How to |
Use Shorthand Notations
Shorthand notations are a part of Mathematica
's rich syntax system that allows multiple ways to feed arguments to functions. In addition to creating compact code, using shorthand notation lets you customize your workflow in Mathematica
provides several convenient methods for entering functions.
For example, use Length
with square brackets around a list to get the length of the list:
symbol between the function and the list does the same thing. With
you do not have to move to the end of the expression to match the square bracket:
You can also use the
These notations extend to any function and any kind of argument:
You can also use infix notation for functions that take two arguments:
Pure functions are used very often in Mathematica
. They let you use a function without having to define an explicit name for it. You can use the shorthand notation for Function
to give a pure function.
to give a pure function that raises the input to a cubic power:
symbols can be combined to accomplish the same thing. The
symbol serves as the placeholder for the variable, while the
symbol precedes the value you wish to substitute into the function:
are essential to functional programming. Using the shorthand notations for these functions is very convenient.
to map a function over the elements of a list:
does the same thing:
has a shorthand notation as well (
Shorthand notations in Mathematica
can also be combined to produce efficient code.
to raise each element of a list to a power and add a symbol to the result:
Perform the same operation using the shorthand notation for Function
Extend this to include the shorthand notation for Map
You will often need to use previous output in a new computation. This can be done by using the
symbol, the shorthand notation for Out
Use the shorthand notation for Out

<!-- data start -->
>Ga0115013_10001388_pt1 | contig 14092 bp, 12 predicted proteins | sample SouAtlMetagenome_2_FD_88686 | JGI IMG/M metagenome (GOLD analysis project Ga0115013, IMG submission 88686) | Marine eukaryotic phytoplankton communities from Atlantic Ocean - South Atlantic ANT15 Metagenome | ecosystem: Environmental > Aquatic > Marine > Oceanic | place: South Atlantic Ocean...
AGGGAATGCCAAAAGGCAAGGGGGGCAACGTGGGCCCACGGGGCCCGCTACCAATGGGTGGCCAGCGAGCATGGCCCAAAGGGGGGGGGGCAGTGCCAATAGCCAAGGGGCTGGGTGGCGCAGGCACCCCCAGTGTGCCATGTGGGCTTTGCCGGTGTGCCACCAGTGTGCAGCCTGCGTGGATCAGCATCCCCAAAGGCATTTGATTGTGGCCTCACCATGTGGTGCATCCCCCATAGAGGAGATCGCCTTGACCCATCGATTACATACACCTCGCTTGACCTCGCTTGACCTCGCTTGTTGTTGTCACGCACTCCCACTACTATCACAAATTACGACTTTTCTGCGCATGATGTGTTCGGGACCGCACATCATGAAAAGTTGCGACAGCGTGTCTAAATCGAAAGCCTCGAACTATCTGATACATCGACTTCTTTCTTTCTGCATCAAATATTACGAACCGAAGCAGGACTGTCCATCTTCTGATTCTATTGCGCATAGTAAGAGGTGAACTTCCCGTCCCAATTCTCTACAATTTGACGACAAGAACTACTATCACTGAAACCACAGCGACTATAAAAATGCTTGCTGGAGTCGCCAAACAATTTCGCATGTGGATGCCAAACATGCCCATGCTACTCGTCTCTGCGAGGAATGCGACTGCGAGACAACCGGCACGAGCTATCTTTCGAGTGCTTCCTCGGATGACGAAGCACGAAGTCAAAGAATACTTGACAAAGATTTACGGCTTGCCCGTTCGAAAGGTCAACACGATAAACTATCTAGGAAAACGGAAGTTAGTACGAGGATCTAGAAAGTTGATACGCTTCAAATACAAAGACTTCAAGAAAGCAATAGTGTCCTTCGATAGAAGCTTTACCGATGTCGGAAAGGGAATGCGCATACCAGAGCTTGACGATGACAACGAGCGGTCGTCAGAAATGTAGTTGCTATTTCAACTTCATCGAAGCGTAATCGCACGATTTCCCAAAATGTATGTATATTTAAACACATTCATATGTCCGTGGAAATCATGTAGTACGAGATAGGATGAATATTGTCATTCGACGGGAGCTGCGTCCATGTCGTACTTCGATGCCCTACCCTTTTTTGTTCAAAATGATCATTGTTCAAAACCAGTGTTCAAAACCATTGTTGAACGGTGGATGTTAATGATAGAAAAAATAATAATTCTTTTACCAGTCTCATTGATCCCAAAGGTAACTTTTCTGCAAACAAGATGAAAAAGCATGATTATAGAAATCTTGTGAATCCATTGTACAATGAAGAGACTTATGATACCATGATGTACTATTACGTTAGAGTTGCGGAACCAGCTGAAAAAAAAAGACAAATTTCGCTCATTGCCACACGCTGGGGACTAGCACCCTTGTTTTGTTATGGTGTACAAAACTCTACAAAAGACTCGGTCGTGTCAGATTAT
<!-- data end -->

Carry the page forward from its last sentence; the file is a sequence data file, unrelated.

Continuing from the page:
symbol, to specify the most recent output:
with the shorthand notation for Part
, to take the first element of the list:
You can use
to refer to previous outputs. Get the output generated two computations ago:
If you want to get the output from a computation that is not recent, using many
symbols can be cumbersome.
Instead, use the specific output cell number with Out
. If you evaluate this cell, you will get Out
from your current Mathematica
session and not necessarily what is shown here:
Here is another shorthand notation:
While convenient, referring to previous output by label or shorthand notation can quickly get out of hand since the current evaluation is always bound to the earlier output. Therefore, you must ensure that the output you want to use is available to your current computation. It is advised that you use this notation with caution.
Working with strings can be simplified by using shorthand notations for string manipulation functions.
Joining strings together is a frequently used string operation. Do this with StringJoin
Using the shorthand notation for StringJoin
, this same operation can be written as:
is a very important function that is used to represent strings. It is used by a number of string manipulation functions such as StringReplace
, and StringMatchQ
to create a string expression object:
Or directly use
, the shorthand notation for StringExpression